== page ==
Rail car propane leak safely resolved in Saint John
Highway reopened after more than 6 hours
A propane leak from a rail car in east Saint John has been safely resolved, after more than six hours.
Emergency crews reopened Highway 1 in both directions at about 6:30 p.m. AT.
The highway was closed between Garden Street and Ashburn Lake Road around noon, shortly after the leak was reported.
The area within about 90 metres of the rail yard near the One Mile interchange overpass was also evacuated.
The leaking car was coupled with one carrying crude oil, said fire Chief Kevin Clifford.
With the train derailment and explosion in Lac-Mégantic, Que., in July still fresh in everyone's minds, authorities were taking no chances.
"There is a release of a flammable product and we're not comfortable opening the highway up when that release is still kind of off and on," Clifford said, shortly before rush hour.
"We will try to get it open as soon as we can."
Clifford initially thought the leak at the former CN rail yard, now managed by NB Southern Railway, was contained, but quickly realized the propane was still being released intermittently.
He believes the problem was a faulty relief valve on the pressurized tank. It had frosted up from the leaking gas, making it difficult to close.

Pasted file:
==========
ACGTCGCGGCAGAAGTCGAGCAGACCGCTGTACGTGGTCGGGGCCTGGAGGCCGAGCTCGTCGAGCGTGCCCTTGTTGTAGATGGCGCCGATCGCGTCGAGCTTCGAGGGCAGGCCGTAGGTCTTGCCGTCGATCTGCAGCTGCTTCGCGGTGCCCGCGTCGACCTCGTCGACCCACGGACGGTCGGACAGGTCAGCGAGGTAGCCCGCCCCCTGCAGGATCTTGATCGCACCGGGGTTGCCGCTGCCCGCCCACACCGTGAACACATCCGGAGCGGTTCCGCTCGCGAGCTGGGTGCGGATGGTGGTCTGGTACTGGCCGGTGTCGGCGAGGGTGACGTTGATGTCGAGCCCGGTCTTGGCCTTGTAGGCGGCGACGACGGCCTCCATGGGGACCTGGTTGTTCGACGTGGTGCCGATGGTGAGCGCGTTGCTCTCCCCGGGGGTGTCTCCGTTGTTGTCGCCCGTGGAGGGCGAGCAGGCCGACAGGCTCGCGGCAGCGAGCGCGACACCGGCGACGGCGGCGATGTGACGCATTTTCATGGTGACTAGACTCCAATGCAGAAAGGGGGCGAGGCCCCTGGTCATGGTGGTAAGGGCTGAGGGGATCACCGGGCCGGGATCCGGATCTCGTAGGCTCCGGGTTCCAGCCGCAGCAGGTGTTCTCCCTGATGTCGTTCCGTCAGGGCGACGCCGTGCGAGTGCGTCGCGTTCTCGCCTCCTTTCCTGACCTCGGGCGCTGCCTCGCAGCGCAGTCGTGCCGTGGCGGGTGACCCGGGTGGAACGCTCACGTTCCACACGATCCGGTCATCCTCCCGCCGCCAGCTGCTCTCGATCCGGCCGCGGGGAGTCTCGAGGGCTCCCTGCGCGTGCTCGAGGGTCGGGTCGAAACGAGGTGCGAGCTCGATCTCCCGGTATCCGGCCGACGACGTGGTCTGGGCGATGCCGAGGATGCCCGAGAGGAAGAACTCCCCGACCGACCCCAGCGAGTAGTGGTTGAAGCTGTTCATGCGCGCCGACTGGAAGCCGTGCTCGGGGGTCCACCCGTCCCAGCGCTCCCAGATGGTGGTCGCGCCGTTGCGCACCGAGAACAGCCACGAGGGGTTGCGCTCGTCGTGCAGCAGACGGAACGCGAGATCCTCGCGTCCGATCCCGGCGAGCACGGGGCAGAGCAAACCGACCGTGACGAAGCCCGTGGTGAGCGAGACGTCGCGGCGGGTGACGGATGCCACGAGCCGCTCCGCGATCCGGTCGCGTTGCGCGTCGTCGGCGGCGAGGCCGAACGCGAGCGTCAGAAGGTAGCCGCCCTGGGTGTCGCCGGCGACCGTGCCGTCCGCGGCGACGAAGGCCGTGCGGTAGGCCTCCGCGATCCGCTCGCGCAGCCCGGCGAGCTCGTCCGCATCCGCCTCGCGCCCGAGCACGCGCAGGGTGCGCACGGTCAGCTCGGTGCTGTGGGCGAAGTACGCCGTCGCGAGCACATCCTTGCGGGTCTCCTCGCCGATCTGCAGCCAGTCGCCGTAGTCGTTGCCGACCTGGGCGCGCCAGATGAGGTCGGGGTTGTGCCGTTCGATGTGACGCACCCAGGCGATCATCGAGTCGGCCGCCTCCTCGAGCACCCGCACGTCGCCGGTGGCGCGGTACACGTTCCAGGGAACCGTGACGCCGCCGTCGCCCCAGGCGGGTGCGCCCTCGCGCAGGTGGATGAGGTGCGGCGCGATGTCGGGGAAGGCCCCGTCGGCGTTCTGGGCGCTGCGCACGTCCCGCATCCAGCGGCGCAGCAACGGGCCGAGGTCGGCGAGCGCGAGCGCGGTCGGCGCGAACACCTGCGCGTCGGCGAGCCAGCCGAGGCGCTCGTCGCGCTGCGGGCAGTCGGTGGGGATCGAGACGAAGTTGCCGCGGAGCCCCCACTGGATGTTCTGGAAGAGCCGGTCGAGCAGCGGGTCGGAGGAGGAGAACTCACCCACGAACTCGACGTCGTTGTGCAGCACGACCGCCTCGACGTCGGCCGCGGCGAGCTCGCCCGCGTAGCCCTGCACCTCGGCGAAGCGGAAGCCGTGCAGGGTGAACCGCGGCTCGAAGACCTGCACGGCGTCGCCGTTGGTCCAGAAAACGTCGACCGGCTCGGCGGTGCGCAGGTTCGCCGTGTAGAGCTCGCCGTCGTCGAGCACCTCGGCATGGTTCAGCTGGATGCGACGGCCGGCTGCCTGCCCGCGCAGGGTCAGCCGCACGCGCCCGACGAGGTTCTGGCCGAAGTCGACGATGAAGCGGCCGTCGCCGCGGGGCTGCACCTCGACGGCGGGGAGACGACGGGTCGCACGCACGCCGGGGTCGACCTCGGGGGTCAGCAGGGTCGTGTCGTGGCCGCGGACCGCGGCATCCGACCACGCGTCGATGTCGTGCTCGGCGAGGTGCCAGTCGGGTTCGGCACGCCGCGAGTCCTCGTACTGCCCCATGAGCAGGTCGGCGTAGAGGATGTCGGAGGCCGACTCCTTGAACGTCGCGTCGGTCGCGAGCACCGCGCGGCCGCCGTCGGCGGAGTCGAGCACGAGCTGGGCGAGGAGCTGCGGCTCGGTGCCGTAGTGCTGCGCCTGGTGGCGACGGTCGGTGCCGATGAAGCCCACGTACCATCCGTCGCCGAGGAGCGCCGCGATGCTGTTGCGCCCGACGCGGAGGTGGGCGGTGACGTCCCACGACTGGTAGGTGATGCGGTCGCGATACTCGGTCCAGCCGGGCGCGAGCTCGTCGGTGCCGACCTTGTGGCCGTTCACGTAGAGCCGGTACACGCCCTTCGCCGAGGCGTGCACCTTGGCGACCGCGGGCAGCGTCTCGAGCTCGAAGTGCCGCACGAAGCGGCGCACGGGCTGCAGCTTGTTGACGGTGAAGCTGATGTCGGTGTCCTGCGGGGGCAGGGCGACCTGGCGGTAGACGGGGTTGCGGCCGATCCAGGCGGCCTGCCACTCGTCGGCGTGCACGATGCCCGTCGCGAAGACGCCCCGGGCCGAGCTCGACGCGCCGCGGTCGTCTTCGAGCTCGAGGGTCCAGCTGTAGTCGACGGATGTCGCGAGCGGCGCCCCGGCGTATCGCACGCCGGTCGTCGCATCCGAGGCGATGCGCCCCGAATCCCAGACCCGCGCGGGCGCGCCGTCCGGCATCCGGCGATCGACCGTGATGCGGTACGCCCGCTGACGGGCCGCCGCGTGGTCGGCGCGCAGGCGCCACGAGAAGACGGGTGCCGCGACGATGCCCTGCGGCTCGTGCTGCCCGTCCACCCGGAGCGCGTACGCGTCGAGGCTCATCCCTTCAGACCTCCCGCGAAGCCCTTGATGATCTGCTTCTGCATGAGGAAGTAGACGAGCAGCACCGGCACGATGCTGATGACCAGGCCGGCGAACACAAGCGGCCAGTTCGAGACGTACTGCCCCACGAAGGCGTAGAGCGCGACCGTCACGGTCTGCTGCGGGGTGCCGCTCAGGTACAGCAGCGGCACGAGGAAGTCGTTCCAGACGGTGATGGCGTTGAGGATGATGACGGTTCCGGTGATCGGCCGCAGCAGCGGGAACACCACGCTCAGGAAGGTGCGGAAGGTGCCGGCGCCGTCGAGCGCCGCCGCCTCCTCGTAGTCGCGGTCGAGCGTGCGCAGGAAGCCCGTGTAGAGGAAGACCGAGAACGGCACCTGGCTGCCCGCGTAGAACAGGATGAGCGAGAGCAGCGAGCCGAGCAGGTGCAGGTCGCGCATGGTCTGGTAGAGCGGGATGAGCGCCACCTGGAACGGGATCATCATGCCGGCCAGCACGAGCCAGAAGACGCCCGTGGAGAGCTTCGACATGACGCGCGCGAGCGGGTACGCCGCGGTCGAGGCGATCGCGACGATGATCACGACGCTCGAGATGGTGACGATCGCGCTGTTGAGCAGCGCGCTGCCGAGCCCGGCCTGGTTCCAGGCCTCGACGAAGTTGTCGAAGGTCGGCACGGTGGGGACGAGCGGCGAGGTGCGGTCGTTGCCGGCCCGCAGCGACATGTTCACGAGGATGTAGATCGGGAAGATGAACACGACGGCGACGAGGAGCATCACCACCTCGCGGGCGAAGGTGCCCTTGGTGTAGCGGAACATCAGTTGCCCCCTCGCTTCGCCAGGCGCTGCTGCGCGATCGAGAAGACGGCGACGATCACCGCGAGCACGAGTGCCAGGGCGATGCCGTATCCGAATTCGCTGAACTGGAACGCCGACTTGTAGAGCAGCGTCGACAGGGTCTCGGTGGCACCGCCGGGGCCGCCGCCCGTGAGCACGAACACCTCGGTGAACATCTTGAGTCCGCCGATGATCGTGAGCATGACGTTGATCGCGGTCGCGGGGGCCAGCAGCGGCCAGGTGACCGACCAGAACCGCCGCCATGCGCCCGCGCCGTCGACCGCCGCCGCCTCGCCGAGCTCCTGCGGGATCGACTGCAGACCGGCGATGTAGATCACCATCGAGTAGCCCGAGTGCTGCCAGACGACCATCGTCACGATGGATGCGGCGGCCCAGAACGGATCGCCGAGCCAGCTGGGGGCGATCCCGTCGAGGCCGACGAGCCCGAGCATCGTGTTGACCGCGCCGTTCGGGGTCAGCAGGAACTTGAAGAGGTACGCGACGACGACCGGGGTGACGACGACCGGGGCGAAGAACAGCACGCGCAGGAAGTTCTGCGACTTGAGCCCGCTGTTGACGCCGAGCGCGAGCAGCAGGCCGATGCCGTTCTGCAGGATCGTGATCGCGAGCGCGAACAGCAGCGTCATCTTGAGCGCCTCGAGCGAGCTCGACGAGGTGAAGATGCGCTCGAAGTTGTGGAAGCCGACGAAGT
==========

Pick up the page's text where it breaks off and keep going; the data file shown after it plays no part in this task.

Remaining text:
Crews transferred the propane from the nearly full rail car to another tanker, said Clifford.
Traffic continued to be rerouted until the leak was resolved. No city streets were closed, but many were bumper to bumper with commuters, including Rothesay Avenue and City Road.
Hazardous materials team on site
NB Southern Railway crews noticed "misting" and the smell of gas around a single propane rail car that had been shunted from the Irving Oil refinery to the east side rail yard, said company spokeswoman Mary Keith.
"The transit of these cars was uneventful and without incident," she said in a statement.
As a precaution, crews called the fire department, RST Industries, an Irving-owed tanker truck company as part of the Liquid Petroleum Gas Emergency Response Team, as well as refinery response personnel, Keith said.
Transport Canada and the New Brunswick Department of Environment were also advised, she said.
"To be clear, no injury to any person and no derailment has occurred," Keith stressed.
Dozens of tank cars marked DOT-111A were in the rail yard, reports CBC's Connell Smith.
Such cars, which are used to transport a wide variety of dangerous goods, such as crude oil, have a maximum capacity of about 130,000 litres.
Following the Lac-Mégantic disaster, which killed 47 people, 50 organizations have called for a ban on shipping oil in older DOT-111A tanker cars.
At least eight people from Irving Oil's hazardous materials team were on scene, along with NB Southern Railway officials.
A Transport Canada truck was also on site.